The growth in sexually explicit photos in text messages has set off wide-ranging responses from families, educators, legislators and law enforcement. More than 20 states have enacted legislation regarding it since 2009 – some to strengthen penalties, others to lower them – although efforts to do so in California have failed.
The Los Angeles Unified School District plans to roll out what may be the state’s most ambitious educational campaign around the issue. Officials are creating a video, lesson plans and handouts on sexting, which they plan to distribute to all schools beginning this fall.
L.A. Unified Police Chief Steven Zipperman said the campaign will teach students about the dangers of sexting, including possible criminal violations of child pornography and obscenity laws and the personal consequences.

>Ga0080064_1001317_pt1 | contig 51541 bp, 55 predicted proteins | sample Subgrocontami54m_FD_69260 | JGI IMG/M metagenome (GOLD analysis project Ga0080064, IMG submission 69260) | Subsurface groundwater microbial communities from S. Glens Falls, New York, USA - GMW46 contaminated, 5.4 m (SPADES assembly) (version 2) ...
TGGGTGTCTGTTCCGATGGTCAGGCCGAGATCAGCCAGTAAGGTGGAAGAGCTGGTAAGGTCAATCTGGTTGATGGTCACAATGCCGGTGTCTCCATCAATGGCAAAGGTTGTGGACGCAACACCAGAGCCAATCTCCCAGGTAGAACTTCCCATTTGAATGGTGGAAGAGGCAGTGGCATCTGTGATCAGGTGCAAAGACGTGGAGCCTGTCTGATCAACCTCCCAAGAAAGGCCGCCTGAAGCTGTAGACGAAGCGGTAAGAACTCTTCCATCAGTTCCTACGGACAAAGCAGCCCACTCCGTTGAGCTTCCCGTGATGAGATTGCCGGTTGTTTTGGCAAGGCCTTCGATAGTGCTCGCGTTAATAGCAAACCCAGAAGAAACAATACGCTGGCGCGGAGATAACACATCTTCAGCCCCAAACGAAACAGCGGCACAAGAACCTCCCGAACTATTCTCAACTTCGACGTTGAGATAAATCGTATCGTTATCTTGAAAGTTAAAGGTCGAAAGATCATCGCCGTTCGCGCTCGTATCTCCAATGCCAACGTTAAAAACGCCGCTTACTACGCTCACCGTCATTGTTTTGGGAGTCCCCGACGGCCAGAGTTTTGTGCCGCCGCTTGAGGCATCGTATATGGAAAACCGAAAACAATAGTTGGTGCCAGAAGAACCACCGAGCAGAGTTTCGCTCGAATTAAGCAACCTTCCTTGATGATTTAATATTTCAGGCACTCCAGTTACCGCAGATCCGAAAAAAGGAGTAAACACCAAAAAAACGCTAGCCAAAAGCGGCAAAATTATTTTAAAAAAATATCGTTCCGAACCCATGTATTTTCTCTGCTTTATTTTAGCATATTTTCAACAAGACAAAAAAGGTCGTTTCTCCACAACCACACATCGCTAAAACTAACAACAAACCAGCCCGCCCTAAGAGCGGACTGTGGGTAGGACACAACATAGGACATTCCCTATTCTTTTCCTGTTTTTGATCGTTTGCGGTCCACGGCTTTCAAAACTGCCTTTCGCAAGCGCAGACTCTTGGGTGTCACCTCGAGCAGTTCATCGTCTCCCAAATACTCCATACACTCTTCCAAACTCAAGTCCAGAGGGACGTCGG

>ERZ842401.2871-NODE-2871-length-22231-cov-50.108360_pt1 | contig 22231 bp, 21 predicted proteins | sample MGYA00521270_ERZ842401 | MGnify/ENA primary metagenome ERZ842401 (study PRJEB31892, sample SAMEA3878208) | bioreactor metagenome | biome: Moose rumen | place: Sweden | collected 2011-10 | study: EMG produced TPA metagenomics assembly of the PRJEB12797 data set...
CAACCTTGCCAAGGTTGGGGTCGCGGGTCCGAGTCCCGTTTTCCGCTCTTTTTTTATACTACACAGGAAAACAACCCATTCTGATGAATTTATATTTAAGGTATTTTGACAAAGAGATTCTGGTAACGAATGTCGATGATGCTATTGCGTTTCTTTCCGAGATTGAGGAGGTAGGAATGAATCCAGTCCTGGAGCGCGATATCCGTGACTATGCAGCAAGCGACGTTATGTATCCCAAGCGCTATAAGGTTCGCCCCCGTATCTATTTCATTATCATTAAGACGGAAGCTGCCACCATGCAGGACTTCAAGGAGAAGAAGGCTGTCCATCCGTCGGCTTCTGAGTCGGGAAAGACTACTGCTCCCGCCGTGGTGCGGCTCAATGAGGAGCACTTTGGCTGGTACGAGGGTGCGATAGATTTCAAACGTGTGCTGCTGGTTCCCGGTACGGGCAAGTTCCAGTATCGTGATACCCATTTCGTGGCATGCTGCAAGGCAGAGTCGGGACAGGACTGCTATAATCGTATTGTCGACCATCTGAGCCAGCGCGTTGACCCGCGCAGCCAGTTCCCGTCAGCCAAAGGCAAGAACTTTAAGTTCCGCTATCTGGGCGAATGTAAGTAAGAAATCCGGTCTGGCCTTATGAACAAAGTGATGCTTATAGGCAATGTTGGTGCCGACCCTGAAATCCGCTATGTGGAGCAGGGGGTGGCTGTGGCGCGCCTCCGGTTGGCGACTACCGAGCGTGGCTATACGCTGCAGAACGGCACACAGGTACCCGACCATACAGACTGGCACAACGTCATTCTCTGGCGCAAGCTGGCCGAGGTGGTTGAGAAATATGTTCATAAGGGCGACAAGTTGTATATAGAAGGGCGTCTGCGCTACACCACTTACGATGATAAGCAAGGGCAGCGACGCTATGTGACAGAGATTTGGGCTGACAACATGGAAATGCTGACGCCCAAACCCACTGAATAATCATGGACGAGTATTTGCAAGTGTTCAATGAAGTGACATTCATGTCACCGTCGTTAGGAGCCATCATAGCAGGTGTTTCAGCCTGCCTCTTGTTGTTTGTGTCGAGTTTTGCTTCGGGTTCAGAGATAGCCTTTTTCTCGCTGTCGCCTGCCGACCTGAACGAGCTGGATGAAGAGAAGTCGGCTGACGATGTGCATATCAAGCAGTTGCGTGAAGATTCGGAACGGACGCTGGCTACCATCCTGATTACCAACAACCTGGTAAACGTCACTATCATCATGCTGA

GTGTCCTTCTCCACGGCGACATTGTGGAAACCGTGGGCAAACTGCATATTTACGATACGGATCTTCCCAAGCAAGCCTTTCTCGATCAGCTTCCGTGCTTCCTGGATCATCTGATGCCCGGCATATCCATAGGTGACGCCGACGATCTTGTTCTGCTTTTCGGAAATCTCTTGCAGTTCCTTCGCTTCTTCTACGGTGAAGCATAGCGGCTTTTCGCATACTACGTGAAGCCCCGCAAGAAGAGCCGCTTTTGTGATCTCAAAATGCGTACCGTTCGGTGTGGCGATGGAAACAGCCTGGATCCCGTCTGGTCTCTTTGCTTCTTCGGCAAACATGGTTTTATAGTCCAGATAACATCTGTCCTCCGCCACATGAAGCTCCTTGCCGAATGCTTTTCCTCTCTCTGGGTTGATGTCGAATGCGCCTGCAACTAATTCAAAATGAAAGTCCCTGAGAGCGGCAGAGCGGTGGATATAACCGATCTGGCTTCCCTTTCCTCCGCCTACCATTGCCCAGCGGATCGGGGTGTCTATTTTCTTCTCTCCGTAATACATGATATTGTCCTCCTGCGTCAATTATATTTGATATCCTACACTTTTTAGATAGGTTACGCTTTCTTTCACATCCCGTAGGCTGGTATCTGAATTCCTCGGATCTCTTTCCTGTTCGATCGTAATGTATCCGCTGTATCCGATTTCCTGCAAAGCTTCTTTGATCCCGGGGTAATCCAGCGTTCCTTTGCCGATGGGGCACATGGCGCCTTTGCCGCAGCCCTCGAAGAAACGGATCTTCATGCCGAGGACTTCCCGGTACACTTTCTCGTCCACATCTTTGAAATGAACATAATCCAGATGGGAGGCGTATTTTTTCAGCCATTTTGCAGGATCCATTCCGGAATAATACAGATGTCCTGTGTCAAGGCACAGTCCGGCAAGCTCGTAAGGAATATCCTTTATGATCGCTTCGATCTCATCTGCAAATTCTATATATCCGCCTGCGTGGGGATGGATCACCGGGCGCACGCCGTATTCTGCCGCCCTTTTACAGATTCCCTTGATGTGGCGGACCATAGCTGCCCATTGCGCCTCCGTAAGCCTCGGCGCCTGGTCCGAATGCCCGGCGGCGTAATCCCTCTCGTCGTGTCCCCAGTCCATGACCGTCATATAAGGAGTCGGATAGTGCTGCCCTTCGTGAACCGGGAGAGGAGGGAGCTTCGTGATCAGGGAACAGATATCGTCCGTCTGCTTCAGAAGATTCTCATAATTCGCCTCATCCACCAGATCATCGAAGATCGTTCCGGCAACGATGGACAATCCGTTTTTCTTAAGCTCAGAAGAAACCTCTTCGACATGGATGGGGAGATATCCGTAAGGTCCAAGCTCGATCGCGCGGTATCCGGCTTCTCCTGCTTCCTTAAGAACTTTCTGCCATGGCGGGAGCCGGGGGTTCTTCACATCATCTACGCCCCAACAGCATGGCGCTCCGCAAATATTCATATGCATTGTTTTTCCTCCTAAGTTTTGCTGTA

“We’re really trying to get the message out that before you push that send button, please think about what it may mean to you – not just the criminal factor but the embarrassment, your future employment, college entrance. What you do now matters, and they need to understand that,” Zipperman said.
Zipperman said the campaign did not grow directly out of the Venice High case, in which prosecutors ultimately declined to file charges against the boys based on insufficient evidence.
During their investigation, the Los Angeles Times reported, detectives confirmed that at least one photo that appeared to show sex acts involving teenagers had circulated on social media.